ACO Marine has noticed an increase in orders directly from other system integrators and original equipment manufacturers (OEMs), some of whom manufacturer their own sewage treatment plants.
Between July and October this year, ACO Marine, a division of the $1 bill ACO Group, was awarded contracts to deliver Lipator grease separators for newbuild and retrofit installation to several vessels. Unusually, the contracts were placed via system integrators or OEMs, rather than the shipbuilders themselves.
Mark Beavis, Managing Director (pictured), ACO Marine, said: “While shipyards remain our core customer base, we are seeing more and more system integrators specify ACO Marine equipment as part of the agreements they have in place with their customers.
“While some of these companies do manufacturer wastewater treatments systems, they often require grease separation units to prevent the buildup of oils and fats that may otherwise impede the performance of their own wastewater treatment processes,” he said.
One project entrusted to a major system integrator and to which ACO Marine will supply a Lipator NS4-S-RM grease separator, is a 170 m expedition cruise ship under construction at an Italian builder. A similar unit will also be supplied to a second vessel in the series.
Retrofit projects to which the company has already supplied Lipator units via other manufacturers includes Holland America Lines’ Vista-class cruise ship ‘Oosterdam’, which had a Lipator NS10-S-RM unit installed in July.
“Some of the retrofits we are involved with are a direct result of the 2016 entry-into-force of IMO Resolution MEPC 227(64), which sets more stringent requirements for wastewater treatment,” Beavis explained.
“System integrators are undertaking a number of upgrade projects to meet the new rules and are specifying the Lipator systems because of its high-performance efficiency and ability to protect third-party sewage treatment systems.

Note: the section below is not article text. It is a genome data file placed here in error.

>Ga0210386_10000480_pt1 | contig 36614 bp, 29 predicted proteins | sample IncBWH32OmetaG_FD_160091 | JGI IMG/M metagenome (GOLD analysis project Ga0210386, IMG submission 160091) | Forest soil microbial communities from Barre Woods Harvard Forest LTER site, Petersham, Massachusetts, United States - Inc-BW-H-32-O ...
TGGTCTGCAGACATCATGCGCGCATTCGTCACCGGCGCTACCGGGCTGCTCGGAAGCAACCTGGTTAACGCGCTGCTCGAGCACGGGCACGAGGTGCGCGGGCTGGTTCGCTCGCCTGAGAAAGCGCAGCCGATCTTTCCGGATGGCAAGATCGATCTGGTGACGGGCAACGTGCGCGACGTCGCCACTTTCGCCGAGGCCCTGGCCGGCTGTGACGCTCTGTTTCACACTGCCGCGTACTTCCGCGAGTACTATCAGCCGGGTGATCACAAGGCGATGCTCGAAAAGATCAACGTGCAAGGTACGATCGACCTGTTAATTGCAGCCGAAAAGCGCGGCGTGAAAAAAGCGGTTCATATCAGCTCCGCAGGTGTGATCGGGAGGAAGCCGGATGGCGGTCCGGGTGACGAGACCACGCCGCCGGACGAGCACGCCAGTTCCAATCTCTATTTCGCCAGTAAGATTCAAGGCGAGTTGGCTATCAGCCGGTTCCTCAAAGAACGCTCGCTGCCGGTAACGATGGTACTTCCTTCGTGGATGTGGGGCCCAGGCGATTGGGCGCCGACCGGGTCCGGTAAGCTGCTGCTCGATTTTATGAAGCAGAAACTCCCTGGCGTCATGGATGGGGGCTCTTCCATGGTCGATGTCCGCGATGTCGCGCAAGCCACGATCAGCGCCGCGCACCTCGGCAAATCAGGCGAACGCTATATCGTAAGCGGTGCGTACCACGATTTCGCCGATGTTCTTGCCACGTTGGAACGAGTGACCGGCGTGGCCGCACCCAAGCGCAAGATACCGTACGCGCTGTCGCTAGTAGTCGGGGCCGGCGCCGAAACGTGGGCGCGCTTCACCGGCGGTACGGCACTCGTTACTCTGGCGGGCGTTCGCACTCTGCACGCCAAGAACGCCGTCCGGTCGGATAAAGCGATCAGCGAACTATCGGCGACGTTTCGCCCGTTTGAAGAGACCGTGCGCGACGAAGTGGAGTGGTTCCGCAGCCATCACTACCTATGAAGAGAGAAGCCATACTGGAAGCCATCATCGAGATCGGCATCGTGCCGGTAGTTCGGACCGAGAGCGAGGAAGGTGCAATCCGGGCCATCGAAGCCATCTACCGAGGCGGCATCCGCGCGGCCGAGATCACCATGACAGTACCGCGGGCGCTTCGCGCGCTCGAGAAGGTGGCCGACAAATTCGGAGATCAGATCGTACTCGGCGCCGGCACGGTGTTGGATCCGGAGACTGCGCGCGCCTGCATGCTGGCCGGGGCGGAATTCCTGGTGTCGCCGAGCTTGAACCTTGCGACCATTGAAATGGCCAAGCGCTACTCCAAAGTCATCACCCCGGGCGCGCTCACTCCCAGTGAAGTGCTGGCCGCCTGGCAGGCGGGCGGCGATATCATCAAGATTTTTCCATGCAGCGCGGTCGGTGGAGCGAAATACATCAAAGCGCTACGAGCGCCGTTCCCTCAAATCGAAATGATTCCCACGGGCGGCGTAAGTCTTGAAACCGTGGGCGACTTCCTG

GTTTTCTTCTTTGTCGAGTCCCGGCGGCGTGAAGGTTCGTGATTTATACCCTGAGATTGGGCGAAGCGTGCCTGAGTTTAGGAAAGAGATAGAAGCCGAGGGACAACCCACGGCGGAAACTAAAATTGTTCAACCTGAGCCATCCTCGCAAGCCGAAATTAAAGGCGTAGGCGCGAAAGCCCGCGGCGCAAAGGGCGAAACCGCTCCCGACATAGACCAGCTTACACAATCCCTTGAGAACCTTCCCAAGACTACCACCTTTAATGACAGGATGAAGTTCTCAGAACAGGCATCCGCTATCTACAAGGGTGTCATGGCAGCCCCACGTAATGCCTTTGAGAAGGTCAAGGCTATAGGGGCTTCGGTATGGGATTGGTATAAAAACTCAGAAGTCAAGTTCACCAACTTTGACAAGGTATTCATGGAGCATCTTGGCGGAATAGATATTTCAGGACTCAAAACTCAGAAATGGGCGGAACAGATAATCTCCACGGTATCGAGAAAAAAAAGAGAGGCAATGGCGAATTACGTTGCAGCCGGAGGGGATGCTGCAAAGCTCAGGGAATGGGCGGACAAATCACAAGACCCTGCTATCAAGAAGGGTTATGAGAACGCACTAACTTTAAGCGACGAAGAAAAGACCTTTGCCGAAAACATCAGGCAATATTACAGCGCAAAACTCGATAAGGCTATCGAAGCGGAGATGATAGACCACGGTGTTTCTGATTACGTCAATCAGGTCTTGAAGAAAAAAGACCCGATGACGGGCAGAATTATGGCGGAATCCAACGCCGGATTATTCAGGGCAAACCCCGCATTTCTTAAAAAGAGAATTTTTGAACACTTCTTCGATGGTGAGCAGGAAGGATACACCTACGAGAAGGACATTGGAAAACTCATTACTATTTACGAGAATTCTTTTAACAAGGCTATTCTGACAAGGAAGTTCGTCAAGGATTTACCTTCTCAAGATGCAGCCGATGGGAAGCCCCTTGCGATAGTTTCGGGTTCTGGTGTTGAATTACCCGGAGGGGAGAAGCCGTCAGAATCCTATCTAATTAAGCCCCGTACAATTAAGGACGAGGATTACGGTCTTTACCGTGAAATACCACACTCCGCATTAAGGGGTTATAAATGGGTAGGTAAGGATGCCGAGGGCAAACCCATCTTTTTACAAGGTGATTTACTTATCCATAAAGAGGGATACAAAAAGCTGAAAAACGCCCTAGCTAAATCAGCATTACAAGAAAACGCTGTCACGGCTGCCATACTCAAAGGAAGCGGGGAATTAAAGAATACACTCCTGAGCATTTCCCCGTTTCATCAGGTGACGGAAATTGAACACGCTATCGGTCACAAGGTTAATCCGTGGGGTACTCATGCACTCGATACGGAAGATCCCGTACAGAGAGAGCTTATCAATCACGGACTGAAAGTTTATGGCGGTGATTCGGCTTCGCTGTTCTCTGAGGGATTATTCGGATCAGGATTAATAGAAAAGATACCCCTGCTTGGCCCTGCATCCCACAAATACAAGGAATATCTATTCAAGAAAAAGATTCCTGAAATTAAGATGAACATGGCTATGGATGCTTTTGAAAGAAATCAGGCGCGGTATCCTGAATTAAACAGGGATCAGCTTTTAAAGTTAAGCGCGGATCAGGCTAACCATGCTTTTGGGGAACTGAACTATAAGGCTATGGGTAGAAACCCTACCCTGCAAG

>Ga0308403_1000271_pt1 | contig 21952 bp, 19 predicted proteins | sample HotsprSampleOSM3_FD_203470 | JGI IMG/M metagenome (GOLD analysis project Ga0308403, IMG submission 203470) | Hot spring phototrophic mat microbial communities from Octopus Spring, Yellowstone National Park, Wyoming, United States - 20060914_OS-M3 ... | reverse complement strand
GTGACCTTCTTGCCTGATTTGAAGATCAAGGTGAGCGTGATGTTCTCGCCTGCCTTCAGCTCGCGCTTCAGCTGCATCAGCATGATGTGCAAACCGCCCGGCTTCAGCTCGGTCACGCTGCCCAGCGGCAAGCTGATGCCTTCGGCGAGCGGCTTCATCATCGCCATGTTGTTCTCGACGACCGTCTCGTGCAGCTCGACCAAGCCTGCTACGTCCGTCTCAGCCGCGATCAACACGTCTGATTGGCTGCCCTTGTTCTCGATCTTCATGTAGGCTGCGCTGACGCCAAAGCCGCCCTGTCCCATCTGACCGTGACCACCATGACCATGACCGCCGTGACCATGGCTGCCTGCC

“The effective and reliable treatment of ship’s galley water by the removal of waste solids (sludge) along with fats, oils and greases (FOGs) is vital to ensure the effective operation of the downstream wastewater treatment system.
“Failure to effectively separate and remove the galley FOGs and sludge will cause biological overloading of any treatment system and promote system blockages. Whilst there are currently no IMO rules regarding the standards of grease separation from galley water, once it enters the wastewater treatment system it must meet the IMO MEPC 227(64) requirement for sewage discharge, which does not allow the discharge of any oils,” he said.
While these third-party contracts are providing a new revenue stream, with ACO Marine expecting a tranche of repeat orders for system delivery in 2020 and beyond, orders received directly from shipyards continue apace.
Over the past 12 months, Lipator units has been installed on board the cruise ship ‘Amadea’, plus mega yachts.